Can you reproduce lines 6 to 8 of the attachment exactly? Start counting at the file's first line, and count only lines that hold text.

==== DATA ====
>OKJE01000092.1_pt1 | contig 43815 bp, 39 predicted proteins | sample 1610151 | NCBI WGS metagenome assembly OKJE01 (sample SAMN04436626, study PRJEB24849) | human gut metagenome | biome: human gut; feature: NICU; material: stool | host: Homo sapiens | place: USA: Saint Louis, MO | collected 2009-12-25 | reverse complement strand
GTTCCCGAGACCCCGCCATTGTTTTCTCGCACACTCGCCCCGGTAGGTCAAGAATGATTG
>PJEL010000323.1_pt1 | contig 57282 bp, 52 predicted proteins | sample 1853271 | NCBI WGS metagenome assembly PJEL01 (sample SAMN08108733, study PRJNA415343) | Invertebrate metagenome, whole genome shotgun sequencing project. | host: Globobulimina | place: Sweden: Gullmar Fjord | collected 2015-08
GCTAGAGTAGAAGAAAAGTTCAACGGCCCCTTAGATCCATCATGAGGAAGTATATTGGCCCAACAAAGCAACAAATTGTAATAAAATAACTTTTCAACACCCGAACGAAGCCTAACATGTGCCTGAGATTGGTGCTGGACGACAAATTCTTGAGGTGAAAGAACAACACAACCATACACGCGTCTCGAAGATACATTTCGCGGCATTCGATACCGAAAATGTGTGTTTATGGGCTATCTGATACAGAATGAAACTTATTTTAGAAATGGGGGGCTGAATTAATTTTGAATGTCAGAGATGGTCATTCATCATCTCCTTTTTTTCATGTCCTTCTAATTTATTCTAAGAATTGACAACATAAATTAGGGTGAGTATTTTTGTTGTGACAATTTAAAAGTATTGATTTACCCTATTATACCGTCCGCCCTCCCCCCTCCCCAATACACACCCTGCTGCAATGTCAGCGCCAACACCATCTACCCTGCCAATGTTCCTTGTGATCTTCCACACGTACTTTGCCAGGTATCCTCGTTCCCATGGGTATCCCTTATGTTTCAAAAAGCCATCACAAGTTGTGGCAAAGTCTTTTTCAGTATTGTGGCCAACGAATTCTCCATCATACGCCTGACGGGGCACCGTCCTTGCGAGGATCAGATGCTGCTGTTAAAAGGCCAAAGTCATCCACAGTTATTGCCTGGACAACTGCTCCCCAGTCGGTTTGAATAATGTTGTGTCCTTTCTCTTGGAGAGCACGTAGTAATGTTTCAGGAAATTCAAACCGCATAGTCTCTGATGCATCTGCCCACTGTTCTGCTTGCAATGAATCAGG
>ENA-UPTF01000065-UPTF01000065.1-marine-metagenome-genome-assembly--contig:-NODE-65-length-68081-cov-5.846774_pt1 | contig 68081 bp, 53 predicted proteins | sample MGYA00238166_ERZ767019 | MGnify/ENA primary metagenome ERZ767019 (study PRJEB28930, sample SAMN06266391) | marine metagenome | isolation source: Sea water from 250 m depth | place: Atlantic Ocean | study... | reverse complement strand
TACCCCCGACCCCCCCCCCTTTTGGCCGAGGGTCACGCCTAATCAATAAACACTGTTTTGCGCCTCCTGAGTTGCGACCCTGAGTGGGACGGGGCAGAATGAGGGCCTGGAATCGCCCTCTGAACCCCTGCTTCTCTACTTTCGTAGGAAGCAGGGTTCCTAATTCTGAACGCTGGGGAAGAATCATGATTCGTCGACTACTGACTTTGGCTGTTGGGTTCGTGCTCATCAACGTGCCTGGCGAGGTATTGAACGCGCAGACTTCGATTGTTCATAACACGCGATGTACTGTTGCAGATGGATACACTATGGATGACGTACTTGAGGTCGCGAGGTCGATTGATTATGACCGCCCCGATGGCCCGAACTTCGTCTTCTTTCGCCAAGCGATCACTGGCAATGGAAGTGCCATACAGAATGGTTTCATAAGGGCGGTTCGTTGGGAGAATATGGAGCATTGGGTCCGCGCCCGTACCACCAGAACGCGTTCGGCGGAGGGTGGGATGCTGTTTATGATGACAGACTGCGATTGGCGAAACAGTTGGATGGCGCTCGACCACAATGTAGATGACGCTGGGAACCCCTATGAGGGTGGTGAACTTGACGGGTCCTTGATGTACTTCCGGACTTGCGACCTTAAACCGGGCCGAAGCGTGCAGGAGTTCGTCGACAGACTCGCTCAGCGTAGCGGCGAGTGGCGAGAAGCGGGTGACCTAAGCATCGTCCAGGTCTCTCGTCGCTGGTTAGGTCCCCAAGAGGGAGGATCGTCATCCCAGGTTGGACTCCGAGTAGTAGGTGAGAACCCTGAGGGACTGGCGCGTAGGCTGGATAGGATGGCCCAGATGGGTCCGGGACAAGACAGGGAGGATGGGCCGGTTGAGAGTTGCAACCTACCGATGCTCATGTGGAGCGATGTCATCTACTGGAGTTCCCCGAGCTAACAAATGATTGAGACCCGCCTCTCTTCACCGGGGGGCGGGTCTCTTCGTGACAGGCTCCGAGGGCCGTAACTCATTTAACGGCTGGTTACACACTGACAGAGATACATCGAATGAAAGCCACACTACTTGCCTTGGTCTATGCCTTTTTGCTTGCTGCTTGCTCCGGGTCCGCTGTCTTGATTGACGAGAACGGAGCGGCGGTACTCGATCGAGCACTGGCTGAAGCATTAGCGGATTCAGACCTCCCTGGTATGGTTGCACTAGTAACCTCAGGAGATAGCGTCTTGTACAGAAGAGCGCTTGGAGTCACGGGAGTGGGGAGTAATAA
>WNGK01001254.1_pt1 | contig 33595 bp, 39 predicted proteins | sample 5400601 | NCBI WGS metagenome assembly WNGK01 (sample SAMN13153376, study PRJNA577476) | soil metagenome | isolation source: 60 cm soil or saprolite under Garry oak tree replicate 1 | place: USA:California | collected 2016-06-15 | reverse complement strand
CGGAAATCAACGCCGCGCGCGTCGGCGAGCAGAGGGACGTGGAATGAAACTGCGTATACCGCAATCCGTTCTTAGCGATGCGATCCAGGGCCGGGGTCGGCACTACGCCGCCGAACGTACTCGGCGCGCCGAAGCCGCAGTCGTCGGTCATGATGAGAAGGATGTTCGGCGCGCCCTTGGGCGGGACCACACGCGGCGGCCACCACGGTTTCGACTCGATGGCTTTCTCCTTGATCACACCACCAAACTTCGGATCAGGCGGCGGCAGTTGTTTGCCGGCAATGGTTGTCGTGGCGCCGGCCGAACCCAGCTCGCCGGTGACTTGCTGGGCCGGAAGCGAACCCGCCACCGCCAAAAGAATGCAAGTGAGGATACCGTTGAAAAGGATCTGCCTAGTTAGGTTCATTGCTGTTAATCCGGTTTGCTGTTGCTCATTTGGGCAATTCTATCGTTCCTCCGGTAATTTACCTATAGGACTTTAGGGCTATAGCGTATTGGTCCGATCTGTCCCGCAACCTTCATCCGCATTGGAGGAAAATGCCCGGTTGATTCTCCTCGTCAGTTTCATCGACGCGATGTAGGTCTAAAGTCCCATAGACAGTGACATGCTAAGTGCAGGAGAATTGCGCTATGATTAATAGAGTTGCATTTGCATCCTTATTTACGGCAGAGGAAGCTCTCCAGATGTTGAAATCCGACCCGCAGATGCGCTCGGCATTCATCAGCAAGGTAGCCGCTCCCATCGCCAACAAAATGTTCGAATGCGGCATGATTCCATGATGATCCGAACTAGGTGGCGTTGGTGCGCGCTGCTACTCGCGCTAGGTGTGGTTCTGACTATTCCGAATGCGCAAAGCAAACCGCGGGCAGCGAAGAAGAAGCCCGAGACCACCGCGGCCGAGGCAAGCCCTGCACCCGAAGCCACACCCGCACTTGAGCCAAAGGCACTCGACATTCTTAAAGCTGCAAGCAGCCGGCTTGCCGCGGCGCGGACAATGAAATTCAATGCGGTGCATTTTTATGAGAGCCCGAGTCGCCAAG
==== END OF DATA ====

TACCCCCGACCCCCCCCCCTTTTGGCCGAGGGTCACGCCTAATCAATAAACACTGTTTTGCGCCTCCTGAGTTGCGACCCTGAGTGGGACGGGGCAGAATGAGGGCCTGGAATCGCCCTCTGAACCCCTGCTTCTCTACTTTCGTAGGAAGCAGGGTTCCTAATTCTGAACGCTGGGGAAGAATCATGATTCGTCGACTACTGACTTTGGCTGTTGGGTTCGTGCTCATCAACGTGCCTGGCGAGGTATTGAACGCGCAGACTTCGATTGTTCATAACACGCGATGTACTGTTGCAGATGGATACACTATGGATGACGTACTTGAGGTCGCGAGGTCGATTGATTATGACCGCCCCGATGGCCCGAACTTCGTCTTCTTTCGCCAAGCGATCACTGGCAATGGAAGTGCCATACAGAATGGTTTCATAAGGGCGGTTCGTTGGGAGAATATGGAGCATTGGGTCCGCGCCCGTACCACCAGAACGCGTTCGGCGGAGGGTGGGATGCTGTTTATGATGACAGACTGCGATTGGCGAAACAGTTGGATGGCGCTCGACCACAATGTAGATGACGCTGGGAACCCCTATGAGGGTGGTGAACTTGACGGGTCCTTGATGTACTTCCGGACTTGCGACCTTAAACCGGGCCGAAGCGTGCAGGAGTTCGTCGACAGACTCGCTCAGCGTAGCGGCGAGTGGCGAGAAGCGGGTGACCTAAGCATCGTCCAGGTCTCTCGTCGCTGGTTAGGTCCCCAAGAGGGAGGATCGTCATCCCAGGTTGGACTCCGAGTAGTAGGTGAGAACCCTGAGGGACTGGCGCGTAGGCTGGATAGGATGGCCCAGATGGGTCCGGGACAAGACAGGGAGGATGGGCCGGTTGAGAGTTGCAACCTACCGATGCTCATGTGGAGCGATGTCATCTACTGGAGTTCCCCGAGCTAACAAATGATTGAGACCCGCCTCTCTTCACCGGGGGGCGGGTCTCTTCGTGACAGGCTCCGAGGGCCGTAACTCATTTAACGGCTGGTTACACACTGACAGAGATACATCGAATGAAAGCCACACTACTTGCCTTGGTCTATGCCTTTTTGCTTGCTGCTTGCTCCGGGTCCGCTGTCTTGATTGACGAGAACGGAGCGGCGGTACTCGATCGAGCACTGGCTGAAGCATTAGCGGATTCAGACCTCCCTGGTATGGTTGCACTAGTAACCTCAGGAGATAGCGTCTTGTACAGAAGAGCGCTTGGAGTCACGGGAGTGGGGAGTAATAA
>WNGK01001254.1_pt1 | contig 33595 bp, 39 predicted proteins | sample 5400601 | NCBI WGS metagenome assembly WNGK01 (sample SAMN13153376, study PRJNA577476) | soil metagenome | isolation source: 60 cm soil or saprolite under Garry oak tree replicate 1 | place: USA:California | collected 2016-06-15 | reverse complement strand
CGGAAATCAACGCCGCGCGCGTCGGCGAGCAGAGGGACGTGGAATGAAACTGCGTATACCGCAATCCGTTCTTAGCGATGCGATCCAGGGCCGGGGTCGGCACTACGCCGCCGAACGTACTCGGCGCGCCGAAGCCGCAGTCGTCGGTCATGATGAGAAGGATGTTCGGCGCGCCCTTGGGCGGGACCACACGCGGCGGCCACCACGGTTTCGACTCGATGGCTTTCTCCTTGATCACACCACCAAACTTCGGATCAGGCGGCGGCAGTTGTTTGCCGGCAATGGTTGTCGTGGCGCCGGCCGAACCCAGCTCGCCGGTGACTTGCTGGGCCGGAAGCGAACCCGCCACCGCCAAAAGAATGCAAGTGAGGATACCGTTGAAAAGGATCTGCCTAGTTAGGTTCATTGCTGTTAATCCGGTTTGCTGTTGCTCATTTGGGCAATTCTATCGTTCCTCCGGTAATTTACCTATAGGACTTTAGGGCTATAGCGTATTGGTCCGATCTGTCCCGCAACCTTCATCCGCATTGGAGGAAAATGCCCGGTTGATTCTCCTCGTCAGTTTCATCGACGCGATGTAGGTCTAAAGTCCCATAGACAGTGACATGCTAAGTGCAGGAGAATTGCGCTATGATTAATAGAGTTGCATTTGCATCCTTATTTACGGCAGAGGAAGCTCTCCAGATGTTGAAATCCGACCCGCAGATGCGCTCGGCATTCATCAGCAAGGTAGCCGCTCCCATCGCCAACAAAATGTTCGAATGCGGCATGATTCCATGATGATCCGAACTAGGTGGCGTTGGTGCGCGCTGCTACTCGCGCTAGGTGTGGTTCTGACTATTCCGAATGCGCAAAGCAAACCGCGGGCAGCGAAGAAGAAGCCCGAGACCACCGCGGCCGAGGCAAGCCCTGCACCCGAAGCCACACCCGCACTTGAGCCAAAGGCACTCGACATTCTTAAAGCTGCAAGCAGCCGGCTTGCCGCGGCGCGGACAATGAAATTCAATGCGGTGCATTTTTATGAGAGCCCGAGTCGCCAAG